What To Do With This Board? #11: Spline-al Tap

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Blog entry by Mean_Dean posted 05-21-2015 11:04 PM 1728 reads 0 times favorited 3 comments Add to Favorites Watch
« Part 10: Glued Up! Part 11 of What To Do With This Board? series Part 12: Top to Bottom Review »

Hey Guys!

Well, I goofed up a bit with the end of yesterday’s entry. I forgot that the next step in the process is the splines procedure, so that’s what we’re doing today!

But first, I got the end-piece glued onto the box, at the lid handle end. It didn’t come out perfectly, as there is a small gap showing, which you will see in a later photo, due to the kerf of the blade, when I cut this piece free. I didn’t take the kerf into account, and that’s a mistake. But I’ll not make that one again!

So, without further adieu, on to the splines!

I made a spline-cutting jig awhile back, to cut spline slots in boxes with 90-degree corners. The jig has an aluminum runner on the bottom of its fence, so it rides in the miter slot. I did this so that the jig wasn’t dependent on the tablesaw’s fence to keep the jig’s kerf in the exact same spot always.

I made a story stick to locate the spline slots on the box carcase. The story stick is the same height as the box sides, and contains the layout for the spline slots. It’s far faster and easier to use the story stick to set the location of the jig’s stop block than trying to use the box itself!

So, using the story stick, I set the stop block for the first spline slot location.

I then placed the box in the jig, and set the blade height. The higher the blade, the deeper and wider the spline slot will be.

After everything was ready to go, I cut the spine slots.

I lowered the blade for the second set of spline slots, making them narrower when viewing the box. I like having wider and narrower spline slots on boxes, as it adds visual interest.

Then, using some already planed spline stock, glued the splines into the slots. The Freud rip blade, that I used in a previous installment of the blog, cuts a kerf exactly 1/8”. My planer planes all the way down to exactly 1/8”, so after cutting the spline slots, and planing the splnes, the splines fit into the slots perfectly.

In this photo, you can also see the end piece I glued on at the beginning of this installment. You can see the small gap between the bottom of the end piece, and the top of the box side. At this stage, I have cut away the middle section of the end piece, that I had left on to aid in gluing it on.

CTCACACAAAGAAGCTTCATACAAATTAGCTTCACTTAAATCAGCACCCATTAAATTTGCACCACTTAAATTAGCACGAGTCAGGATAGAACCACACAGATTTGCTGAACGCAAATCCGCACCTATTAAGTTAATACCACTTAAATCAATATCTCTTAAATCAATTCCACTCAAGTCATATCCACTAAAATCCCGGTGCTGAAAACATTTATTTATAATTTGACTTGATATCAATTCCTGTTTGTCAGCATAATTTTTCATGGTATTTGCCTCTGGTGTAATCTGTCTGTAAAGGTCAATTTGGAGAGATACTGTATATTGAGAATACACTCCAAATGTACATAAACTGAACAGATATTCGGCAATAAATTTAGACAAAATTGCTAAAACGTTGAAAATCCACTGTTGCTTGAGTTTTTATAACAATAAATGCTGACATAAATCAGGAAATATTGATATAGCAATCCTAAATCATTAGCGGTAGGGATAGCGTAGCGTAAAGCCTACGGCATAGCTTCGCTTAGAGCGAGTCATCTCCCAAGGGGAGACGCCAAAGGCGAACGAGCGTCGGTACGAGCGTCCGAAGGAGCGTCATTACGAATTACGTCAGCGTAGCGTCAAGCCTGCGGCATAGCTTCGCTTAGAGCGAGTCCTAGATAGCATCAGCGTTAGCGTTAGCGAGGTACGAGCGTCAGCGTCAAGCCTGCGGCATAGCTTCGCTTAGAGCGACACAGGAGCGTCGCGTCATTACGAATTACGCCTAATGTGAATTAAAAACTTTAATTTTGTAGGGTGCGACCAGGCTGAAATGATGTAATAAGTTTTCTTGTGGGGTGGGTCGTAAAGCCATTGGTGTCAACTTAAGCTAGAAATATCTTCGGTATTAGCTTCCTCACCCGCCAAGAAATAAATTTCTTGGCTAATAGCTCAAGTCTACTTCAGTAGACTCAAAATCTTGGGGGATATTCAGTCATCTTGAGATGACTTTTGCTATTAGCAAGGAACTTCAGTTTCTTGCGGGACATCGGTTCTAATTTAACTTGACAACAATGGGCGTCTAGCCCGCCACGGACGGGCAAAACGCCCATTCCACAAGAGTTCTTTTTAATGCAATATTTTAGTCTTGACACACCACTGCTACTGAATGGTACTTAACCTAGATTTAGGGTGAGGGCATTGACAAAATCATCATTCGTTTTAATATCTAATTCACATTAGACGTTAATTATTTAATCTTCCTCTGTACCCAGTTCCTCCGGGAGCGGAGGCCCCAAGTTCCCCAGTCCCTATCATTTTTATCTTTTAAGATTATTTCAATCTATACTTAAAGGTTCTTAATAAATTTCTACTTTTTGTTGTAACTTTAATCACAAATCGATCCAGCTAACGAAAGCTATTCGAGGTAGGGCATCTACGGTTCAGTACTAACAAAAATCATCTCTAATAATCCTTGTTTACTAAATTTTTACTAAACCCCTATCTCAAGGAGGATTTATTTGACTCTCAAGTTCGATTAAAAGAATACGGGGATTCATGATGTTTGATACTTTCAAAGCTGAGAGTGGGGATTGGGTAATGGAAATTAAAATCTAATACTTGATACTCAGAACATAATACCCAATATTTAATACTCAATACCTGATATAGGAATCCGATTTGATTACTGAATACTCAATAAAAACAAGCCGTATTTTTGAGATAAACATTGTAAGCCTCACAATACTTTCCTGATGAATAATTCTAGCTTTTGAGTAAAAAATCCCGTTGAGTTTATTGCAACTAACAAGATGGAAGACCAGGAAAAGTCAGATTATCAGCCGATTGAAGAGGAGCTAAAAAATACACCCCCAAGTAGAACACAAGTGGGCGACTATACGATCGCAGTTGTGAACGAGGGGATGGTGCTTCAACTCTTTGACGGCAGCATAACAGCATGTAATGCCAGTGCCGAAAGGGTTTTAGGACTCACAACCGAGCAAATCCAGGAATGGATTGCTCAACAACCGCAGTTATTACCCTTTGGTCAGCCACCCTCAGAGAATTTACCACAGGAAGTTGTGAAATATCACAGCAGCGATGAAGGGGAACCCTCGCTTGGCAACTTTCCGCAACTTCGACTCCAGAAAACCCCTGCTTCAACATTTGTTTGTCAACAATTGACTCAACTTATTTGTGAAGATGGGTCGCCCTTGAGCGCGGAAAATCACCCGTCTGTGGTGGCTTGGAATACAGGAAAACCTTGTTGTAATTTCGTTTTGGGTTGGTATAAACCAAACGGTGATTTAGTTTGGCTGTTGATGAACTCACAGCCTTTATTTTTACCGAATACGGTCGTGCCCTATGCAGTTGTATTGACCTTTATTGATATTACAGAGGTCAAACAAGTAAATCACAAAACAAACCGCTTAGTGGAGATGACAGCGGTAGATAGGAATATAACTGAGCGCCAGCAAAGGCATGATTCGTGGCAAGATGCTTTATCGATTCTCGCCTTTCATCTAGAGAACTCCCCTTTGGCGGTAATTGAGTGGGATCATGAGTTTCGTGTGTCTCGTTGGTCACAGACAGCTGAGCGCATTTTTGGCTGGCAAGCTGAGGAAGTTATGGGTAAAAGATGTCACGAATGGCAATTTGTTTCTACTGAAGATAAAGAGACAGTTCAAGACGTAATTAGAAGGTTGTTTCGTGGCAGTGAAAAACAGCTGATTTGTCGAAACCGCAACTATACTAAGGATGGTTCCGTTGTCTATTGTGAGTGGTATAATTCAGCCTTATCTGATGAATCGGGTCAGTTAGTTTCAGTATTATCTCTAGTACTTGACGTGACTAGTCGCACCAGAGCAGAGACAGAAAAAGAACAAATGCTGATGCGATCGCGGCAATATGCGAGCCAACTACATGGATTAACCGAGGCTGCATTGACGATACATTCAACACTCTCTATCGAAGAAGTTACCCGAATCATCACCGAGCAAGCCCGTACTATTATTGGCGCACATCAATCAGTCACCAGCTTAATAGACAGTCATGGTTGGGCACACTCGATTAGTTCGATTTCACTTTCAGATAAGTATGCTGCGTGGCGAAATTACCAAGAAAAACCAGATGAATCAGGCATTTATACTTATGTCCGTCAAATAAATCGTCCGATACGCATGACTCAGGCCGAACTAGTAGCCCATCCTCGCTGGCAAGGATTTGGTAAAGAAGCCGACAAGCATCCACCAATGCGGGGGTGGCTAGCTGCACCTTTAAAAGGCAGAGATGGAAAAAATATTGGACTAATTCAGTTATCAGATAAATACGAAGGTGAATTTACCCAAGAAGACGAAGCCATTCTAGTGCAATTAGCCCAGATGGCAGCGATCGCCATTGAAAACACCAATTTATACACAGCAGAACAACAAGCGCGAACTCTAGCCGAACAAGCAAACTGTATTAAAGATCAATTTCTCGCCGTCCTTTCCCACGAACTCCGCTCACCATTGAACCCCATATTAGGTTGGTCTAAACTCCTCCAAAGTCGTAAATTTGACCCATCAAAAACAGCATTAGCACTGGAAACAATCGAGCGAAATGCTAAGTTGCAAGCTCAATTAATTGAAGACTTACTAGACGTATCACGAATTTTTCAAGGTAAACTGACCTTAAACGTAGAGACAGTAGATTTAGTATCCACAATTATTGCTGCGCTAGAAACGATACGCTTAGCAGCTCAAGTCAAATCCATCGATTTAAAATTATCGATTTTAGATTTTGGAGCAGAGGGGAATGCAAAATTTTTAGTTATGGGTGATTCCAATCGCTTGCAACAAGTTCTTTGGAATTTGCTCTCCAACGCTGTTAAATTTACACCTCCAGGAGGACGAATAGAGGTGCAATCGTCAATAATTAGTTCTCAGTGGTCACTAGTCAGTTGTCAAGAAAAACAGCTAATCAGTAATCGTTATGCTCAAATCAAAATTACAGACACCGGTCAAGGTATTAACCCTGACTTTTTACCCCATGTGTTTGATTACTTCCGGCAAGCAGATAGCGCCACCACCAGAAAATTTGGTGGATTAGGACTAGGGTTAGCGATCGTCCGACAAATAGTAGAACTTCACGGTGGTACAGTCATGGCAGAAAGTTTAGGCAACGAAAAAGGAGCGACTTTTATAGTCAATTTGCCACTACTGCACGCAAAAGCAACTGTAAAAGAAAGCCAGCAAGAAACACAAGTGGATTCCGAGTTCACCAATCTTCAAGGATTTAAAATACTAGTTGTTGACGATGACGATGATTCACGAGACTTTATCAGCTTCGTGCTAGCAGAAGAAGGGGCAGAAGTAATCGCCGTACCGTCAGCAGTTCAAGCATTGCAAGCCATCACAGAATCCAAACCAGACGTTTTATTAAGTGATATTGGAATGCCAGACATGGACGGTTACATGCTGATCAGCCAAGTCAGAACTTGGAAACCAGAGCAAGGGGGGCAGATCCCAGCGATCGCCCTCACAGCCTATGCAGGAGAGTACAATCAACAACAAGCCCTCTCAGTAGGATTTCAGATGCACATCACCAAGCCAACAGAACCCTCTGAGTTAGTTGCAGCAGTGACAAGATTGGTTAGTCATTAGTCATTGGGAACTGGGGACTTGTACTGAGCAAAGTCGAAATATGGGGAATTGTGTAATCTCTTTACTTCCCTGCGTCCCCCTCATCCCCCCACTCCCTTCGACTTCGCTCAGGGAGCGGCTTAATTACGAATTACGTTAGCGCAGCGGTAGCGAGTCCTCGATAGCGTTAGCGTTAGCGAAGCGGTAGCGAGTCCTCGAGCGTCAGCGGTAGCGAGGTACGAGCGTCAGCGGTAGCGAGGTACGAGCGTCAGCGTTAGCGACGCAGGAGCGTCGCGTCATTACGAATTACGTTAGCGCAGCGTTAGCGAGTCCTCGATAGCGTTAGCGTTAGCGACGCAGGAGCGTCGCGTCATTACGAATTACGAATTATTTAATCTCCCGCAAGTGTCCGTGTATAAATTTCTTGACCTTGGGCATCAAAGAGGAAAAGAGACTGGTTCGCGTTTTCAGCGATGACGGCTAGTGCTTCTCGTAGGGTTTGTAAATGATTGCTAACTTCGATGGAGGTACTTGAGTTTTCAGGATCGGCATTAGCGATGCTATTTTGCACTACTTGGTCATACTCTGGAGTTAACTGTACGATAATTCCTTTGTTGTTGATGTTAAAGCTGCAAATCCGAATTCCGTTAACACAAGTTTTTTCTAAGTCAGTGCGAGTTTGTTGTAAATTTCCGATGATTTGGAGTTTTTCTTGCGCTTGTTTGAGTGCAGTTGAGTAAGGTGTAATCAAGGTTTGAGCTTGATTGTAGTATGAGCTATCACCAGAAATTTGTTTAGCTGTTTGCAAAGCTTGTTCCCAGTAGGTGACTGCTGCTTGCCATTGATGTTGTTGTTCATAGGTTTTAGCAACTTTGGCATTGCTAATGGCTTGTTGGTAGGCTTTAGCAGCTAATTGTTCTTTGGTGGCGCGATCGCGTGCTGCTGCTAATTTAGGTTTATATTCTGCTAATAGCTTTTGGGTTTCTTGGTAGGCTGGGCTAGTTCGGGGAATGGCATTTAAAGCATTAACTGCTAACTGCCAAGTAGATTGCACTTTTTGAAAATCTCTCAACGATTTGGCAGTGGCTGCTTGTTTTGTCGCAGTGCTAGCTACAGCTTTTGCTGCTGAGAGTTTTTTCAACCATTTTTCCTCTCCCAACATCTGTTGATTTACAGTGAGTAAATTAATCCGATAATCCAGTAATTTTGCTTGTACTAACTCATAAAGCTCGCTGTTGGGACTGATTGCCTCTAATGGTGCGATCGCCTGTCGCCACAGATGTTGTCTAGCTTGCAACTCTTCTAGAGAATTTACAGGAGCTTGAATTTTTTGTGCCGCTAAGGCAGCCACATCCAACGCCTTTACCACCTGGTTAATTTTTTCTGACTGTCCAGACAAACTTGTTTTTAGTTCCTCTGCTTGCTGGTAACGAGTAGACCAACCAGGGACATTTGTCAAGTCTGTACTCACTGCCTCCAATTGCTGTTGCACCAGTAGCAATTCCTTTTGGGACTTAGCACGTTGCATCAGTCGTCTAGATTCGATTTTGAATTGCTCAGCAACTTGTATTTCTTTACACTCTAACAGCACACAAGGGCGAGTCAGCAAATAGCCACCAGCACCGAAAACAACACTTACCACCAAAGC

Because the splines will show endgrain, they will pick up more of the stain, and will appear a little darker when stained. That should provide a subtle contrast with the rest of the box.

Well, that’s all for today. Tomorrow I have to help a friend move, and it’ll be an all-day event! So our next installment will be Saturday, where I’ll cut away the spline waste, and see what other trouble I can get into!

See ya then!

-- Dean -- "Don't give up the ship -- fight her 'till she sinks!" Capt James Lawrence USN

3 comments so far

View BobAnderton's profile


314 posts in 4036 days

#1 posted 05-22-2015 03:36 PM

I like that tip of setting up the spline jig using the story stick. I’ve always used marks on the box itself and it’s hard to tell when you’ve got those marks on top of the slot in the spline jig. Good one.

-- Bob Anderton - Austin, TX - Nova 3000 lathe, Alaskan Mark III mill, Husqavarna Saw

View MrFid's profile


910 posts in 3150 days

#2 posted 05-22-2015 06:03 PM

The volume goes to 11 on your box it looks like.

-- Bailey F - Eastern Mass.

View Mean_Dean's profile


7057 posts in 4393 days

#3 posted 05-24-2015 05:47 PM

Bob, I’m glad you found the tip useful! I can’t take credit for it, though, as I found it in a box-making book!

The next installment of the blog will be today. It was supposed to be yesterday, but I was too sore and tired from moving my friend. But we’re back to work today!

-- Dean -- "Don't give up the ship -- fight her 'till she sinks!" Capt James Lawrence USN

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